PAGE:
"Ways and means are going to occur to you, be suggested to you, be recommended to you by some of the other prophets in town, that are going to be convincing and tempting, ways and means that set aside The Holy for something much more understandable and accessible. The fact is that men and women have no love or taste for The Holy - they want a God who serves them on their terms, not a God they can serve on his terms. Don't be misled: the task of preaching the truth of salvation is not helped by clear communication - clear communication requires using the words and syntax that people are familiar with, that is part of their dailiness. But The Holy is not part of what they are used to. It is obscured by sin, it is a faded memory of the image in which they were created. The preaching of The Holy is not furthered by techniques or strategies. The Holy is not a problem to be solved. And if you compromise in the slightest you will betray me. You will also betray these people. No matter how much they might respond to you, no matter how much they might applaud your preaching, you will end up cheating them of a holy life, a life from Above, a life healed, restored, ransomed, forgiven - by The Holy."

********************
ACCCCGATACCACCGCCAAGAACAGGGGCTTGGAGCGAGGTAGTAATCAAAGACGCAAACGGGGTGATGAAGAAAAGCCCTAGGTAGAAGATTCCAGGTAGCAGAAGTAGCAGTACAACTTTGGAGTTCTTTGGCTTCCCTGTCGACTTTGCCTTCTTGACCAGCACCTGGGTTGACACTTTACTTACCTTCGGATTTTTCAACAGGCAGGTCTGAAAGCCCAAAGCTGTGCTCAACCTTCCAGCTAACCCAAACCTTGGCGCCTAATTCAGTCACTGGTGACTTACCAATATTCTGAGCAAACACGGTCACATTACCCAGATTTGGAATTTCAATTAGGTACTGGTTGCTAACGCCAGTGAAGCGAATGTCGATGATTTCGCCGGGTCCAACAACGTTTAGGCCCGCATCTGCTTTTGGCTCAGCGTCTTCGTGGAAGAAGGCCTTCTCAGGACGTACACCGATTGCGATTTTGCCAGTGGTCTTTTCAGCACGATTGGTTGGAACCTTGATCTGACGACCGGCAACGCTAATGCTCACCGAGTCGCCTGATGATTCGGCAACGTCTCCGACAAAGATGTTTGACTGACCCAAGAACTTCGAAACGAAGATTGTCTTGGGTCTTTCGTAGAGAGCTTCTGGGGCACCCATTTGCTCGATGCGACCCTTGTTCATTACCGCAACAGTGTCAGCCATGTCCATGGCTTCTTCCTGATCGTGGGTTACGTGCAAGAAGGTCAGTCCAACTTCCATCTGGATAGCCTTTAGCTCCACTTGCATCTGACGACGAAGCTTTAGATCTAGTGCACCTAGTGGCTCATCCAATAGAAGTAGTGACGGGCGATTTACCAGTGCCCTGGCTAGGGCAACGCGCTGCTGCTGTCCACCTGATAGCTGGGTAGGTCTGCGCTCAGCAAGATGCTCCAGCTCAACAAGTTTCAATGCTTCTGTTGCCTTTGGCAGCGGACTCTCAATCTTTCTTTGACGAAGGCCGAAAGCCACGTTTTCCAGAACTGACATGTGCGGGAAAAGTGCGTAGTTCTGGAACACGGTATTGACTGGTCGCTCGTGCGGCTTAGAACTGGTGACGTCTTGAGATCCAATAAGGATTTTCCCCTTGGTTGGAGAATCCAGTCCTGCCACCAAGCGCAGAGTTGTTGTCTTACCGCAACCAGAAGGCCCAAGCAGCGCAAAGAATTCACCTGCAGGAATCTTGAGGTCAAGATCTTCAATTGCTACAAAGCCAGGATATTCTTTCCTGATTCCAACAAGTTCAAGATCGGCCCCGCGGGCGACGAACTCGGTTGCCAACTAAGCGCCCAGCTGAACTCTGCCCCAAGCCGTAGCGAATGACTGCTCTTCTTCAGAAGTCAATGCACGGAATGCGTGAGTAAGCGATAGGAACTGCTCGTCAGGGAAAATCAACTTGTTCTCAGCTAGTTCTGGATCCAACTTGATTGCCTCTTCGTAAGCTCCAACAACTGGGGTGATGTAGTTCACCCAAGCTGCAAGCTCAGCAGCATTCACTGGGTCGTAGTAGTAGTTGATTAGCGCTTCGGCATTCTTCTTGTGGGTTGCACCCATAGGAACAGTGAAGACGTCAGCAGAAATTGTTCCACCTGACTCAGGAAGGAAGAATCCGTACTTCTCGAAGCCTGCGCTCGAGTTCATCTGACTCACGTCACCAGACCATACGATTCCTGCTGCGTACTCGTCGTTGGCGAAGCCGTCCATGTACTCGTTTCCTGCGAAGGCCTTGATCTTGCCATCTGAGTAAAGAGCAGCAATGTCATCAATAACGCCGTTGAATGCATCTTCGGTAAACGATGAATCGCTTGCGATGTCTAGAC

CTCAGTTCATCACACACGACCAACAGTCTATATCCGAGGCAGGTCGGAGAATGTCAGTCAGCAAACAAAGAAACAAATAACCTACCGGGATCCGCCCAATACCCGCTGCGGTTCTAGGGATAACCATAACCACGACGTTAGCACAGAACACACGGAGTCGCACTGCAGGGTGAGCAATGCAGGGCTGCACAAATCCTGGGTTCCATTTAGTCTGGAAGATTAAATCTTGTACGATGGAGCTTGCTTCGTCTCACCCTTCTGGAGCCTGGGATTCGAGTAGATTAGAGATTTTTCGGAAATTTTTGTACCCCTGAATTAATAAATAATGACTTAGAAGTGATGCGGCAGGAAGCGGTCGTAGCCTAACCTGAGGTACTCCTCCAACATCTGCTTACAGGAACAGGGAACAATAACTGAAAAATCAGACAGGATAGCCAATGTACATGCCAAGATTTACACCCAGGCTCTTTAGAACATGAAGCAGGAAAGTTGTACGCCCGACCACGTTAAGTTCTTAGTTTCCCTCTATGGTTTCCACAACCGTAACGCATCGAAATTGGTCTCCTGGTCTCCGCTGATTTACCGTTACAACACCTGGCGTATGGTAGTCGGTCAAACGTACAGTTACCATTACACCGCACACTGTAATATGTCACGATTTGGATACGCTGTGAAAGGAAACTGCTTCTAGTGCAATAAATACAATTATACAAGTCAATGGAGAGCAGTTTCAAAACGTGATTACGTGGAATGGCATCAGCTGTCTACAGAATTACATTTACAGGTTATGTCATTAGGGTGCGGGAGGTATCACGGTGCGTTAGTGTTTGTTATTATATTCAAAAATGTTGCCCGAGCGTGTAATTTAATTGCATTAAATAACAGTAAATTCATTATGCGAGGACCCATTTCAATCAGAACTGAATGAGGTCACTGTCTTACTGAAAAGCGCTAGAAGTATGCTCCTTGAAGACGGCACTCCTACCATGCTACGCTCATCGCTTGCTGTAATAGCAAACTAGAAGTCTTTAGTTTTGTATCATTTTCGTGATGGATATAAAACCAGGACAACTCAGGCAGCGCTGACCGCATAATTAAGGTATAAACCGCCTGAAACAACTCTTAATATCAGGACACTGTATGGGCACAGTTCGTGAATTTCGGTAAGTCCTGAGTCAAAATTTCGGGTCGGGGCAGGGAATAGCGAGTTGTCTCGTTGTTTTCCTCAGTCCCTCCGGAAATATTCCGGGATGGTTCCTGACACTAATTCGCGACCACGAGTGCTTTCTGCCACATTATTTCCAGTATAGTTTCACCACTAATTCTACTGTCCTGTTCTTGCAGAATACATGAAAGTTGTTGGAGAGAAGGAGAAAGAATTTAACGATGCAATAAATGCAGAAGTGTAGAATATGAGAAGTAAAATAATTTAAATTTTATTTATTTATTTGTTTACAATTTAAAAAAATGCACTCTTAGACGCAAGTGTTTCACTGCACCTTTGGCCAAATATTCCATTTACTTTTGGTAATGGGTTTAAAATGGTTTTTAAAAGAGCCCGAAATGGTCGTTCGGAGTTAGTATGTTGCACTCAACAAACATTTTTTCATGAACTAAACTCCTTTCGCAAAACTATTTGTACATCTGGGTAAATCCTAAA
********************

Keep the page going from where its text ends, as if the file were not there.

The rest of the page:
- Eugene Peterson, The Jesus Way

Tuesday, March 12, 2013

What Art Is

"I had never paid attention to a sanctuary as a piece of art, doing what art does - using the sensory (material, sound, texture) to give access to mystery, to get "behind the scenes" of our ordinary lives - to see, hear, touch, taste, and smell the vast world of beauty that inhabits, underlies, and permeates space and time, place and each person. The Holy."